There is horrifying news from Syria. A attack allegedly using chemical weapons killed dozens of civilians, including children. The Assad regime has been blamed, although it denies responsibility.
We see the ghastly pictures and some want justice. But what does that mean? Should the U.S., already involved in military operations against ISIS in Syria, now take action against the Assad regime, which is allied with Russia? This is a weighty matter, to say the least. It requires serious thought and thorough analysis of all possible options.
Pundits and reporters assume these decisions are up to the Trump administration, that Donald Trump can decide on his own whether to order military action against Assad. That is incorrect, as a matter of U.S. law. Under the Constitution, Congress has the power to decide whether to order military action in most cases. The one exception is in an emergency situation when the U.S. is facing sudden attack and there is no time for the president to ask Congress for authority to act.
There were good reasons to assign power in this way in 1787, and those reasons still apply today. The framers understood it would be a mistake to trust one person with complete authority over the decision to go to war. History taught them that this was dangerous. Our own history since 1787 reinforces this lesson: presidents (like all people) make mistakes. Congress is not infallible either, but it has an essential role to play in checking presidential power and ensuring that military power is not concentrated in the hands of one person.
As terrible as the Assad regime is, it poses no direct threat to the United States. Accordingly, it is up to Congress to decide whether to order the use of military force as a response to the chemical weapons attack or other atrocities.
The same logic applied when Barack Obama was president. In 2013, he was planning to order military action after similar reports that the Assad regime had used chemical weapons against the Syrian people. As I wrote at the time, such action would have been unconstitutional. More than 100 members of Congress made the same observation in a letter they sent to Obama, emphasizing that congressional approval was necessary for military action in Syria. President Obama decided not to act on his own and asked Congress to weigh in (Congress did not vote on legislation to authorize action in Syria).
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Members of Congress must once again make clear that the president cannot act alone against the Assad regime. The same constitutional rules that members correctly applied to Obama in 2013 must be applied to Trump now. Congress must insist on playing its constitutional role. Unless it asserts itself, Trump will mistakenly believe it is up to him, and him alone, to decide when, where, and against whom to use military force. That would be dangerous, to say the least—particularly if one considers the possibility of unilateral action by the Trump administration against North Korea.
This mistaken understanding as to who decides these matters is not entirely new. Since Harry Truman’s unilateral decision to go to war in Korea in 1950, presidents of both political parties have claimed the ability to use military force without congressional authorization. Presidents have been able to do this because members of Congress have abdicated their constitutional responsibility and given away their war powers—whether it was Ronald Reagan in Grenada, George H. W. Bush in Panama, Bill Clinton in Bosnia, or Obama against ISIS.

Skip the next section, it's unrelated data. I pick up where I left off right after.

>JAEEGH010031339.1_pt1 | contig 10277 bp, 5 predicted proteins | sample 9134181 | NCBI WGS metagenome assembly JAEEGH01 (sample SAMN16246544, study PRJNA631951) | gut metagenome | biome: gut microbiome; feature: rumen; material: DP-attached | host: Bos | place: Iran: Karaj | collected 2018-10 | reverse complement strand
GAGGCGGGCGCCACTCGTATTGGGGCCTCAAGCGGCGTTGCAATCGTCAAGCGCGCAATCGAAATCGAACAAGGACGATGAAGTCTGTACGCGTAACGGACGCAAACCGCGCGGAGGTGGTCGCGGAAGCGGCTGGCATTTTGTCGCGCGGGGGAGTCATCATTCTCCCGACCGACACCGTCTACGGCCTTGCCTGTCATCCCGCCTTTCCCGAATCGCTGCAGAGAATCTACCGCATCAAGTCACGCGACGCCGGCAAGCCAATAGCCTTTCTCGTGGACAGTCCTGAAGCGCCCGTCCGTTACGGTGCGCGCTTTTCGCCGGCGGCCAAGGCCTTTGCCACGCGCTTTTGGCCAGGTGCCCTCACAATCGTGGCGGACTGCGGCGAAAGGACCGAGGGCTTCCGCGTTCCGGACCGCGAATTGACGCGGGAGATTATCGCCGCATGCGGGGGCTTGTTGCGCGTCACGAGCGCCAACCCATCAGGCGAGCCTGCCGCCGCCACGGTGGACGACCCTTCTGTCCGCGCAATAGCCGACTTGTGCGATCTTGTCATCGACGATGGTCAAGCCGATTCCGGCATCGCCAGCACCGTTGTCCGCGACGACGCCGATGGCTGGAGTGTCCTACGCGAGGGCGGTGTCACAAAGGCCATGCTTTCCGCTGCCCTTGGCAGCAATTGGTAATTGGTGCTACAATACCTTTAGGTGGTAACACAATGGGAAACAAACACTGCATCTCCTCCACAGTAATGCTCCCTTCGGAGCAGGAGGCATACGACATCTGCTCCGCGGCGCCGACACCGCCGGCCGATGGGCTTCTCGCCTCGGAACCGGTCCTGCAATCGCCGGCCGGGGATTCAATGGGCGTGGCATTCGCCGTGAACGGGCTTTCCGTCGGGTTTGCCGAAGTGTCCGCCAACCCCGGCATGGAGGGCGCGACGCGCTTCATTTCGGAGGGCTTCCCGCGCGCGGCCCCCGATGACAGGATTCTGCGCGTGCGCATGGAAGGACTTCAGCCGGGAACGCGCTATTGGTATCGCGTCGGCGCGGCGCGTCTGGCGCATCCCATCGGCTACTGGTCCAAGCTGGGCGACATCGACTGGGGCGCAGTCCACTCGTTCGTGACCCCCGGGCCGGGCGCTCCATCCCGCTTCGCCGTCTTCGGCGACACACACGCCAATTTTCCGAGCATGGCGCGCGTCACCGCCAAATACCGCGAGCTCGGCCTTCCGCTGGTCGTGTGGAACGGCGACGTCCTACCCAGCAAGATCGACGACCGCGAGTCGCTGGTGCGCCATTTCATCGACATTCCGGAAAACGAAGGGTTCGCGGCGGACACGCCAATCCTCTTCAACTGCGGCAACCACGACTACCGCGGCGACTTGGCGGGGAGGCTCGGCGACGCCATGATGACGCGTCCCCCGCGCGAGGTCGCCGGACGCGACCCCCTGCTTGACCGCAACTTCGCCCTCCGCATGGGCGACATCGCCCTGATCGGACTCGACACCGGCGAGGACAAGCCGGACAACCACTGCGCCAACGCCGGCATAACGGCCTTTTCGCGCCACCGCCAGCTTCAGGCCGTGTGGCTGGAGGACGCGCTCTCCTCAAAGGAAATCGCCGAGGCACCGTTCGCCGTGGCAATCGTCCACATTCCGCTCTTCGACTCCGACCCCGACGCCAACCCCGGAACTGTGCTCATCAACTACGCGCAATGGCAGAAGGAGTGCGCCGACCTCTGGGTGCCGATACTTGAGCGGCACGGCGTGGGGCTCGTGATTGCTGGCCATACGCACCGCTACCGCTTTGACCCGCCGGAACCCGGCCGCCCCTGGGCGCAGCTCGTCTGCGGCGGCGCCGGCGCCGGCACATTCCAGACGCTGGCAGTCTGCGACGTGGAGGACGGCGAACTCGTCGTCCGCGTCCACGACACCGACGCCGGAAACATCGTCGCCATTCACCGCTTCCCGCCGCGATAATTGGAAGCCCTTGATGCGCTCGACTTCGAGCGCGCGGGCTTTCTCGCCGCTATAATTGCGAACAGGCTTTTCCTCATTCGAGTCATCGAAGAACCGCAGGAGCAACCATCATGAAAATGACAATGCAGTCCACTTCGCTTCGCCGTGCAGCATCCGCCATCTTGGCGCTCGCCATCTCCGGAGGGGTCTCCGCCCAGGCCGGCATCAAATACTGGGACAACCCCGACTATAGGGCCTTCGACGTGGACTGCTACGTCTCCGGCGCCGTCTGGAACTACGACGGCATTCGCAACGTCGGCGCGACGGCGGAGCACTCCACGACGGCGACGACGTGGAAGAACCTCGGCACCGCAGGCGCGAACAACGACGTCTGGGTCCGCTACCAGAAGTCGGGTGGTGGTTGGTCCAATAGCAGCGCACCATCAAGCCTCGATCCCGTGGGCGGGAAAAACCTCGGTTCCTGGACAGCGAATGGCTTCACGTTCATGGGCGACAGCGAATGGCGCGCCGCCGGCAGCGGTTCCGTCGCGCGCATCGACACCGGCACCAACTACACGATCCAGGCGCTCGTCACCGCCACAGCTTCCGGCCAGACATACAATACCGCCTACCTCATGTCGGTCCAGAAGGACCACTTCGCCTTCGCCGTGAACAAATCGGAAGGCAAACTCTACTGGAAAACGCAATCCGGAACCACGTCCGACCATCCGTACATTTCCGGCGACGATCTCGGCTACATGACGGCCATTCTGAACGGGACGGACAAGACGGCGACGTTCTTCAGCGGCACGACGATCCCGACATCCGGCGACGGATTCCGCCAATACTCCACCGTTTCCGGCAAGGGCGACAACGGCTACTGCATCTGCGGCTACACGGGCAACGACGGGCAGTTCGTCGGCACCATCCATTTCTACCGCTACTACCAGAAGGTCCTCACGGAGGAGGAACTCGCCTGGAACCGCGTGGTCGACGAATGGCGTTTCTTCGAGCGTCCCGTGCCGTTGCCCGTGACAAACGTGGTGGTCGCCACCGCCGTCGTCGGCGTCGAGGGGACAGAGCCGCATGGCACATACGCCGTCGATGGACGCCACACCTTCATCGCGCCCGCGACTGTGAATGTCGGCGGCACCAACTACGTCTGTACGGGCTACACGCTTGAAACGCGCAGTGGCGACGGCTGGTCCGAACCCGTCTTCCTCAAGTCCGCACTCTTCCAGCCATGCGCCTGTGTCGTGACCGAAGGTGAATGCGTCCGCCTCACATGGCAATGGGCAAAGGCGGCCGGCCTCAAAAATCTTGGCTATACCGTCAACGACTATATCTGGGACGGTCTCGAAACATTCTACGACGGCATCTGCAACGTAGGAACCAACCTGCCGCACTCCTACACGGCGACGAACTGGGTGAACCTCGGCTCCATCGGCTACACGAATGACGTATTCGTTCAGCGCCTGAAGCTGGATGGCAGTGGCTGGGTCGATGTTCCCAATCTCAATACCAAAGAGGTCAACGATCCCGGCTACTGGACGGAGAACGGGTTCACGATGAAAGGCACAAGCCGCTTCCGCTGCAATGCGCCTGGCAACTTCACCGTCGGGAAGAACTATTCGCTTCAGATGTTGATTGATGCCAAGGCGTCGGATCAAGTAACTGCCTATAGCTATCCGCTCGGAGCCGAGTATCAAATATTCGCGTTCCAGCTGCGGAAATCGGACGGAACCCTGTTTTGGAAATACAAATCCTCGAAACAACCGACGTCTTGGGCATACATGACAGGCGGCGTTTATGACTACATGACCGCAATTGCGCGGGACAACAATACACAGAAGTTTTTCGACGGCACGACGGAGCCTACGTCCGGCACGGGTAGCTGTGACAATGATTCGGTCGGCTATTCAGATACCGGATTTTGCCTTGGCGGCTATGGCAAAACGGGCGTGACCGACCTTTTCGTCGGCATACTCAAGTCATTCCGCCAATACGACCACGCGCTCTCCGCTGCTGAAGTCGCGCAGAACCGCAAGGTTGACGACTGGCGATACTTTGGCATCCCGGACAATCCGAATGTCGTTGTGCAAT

But none of this is inevitable. All it takes for Congress to reclaim its constitutional powers is action—the kind of action it took in 2013 when Obama was preparing to act unilaterally in Syria.
The same constitutional rules that members correctly applied to Obama in 2013 must be applied to Trump now.
Before the chemical attack took place, Trump administration officials said removing Bashar al-Assad from power is not a priority. On Tuesday, the White House issued a short written statement criticizing the “heinous” and “reprehensible” actions of the Assad regime—and blaming Obama’s “weakness and irresolution” as a cause. On Wednesday, Trump said of the attack in Syria: “I’m not saying whether I’m going to do something one way or the other.”
It is impossible to know what to make of this, and there is no indication that the Trump administration is planning military action. But Trump’s statement suggests he agrees with the flawed conventional wisdom that the decision is his to make. But even if Trump does nothing, a dangerous ground rule will be reinforced if we continue to assume it is up to the president to decide whether or not to act.
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It is essential to change the ground rules of current debate. As Americans consider what can and should be done to respond to the monstrous chemical weapons attack in Syria, we must remind ourselves that the decision is not Trump’s alone to make. We live in a constitutional democracy, not a monarchy or an autocracy. The framers of our Constitution rightly divided national security powers between the president and Congress, assigning Congress the power to decide when to authorize military action outside of an emergency scenario.
For nearly 70 years, Congress has, in most cases, allowed presidents to take control of this power. The cycle must be broken. It is essential to make clear that Donald Trump doesn’t possess unilateral power to decide when and where to make war.
Chris Edelson is an assistant professor of government in American University’s School of Public Affairs. His latest book, “Power Without Constraint: The Post 9/11 Presidency and National Security,” was published in 2016 by the University of Wisconsin Press. Follow him on Twitter @ChrisEdelson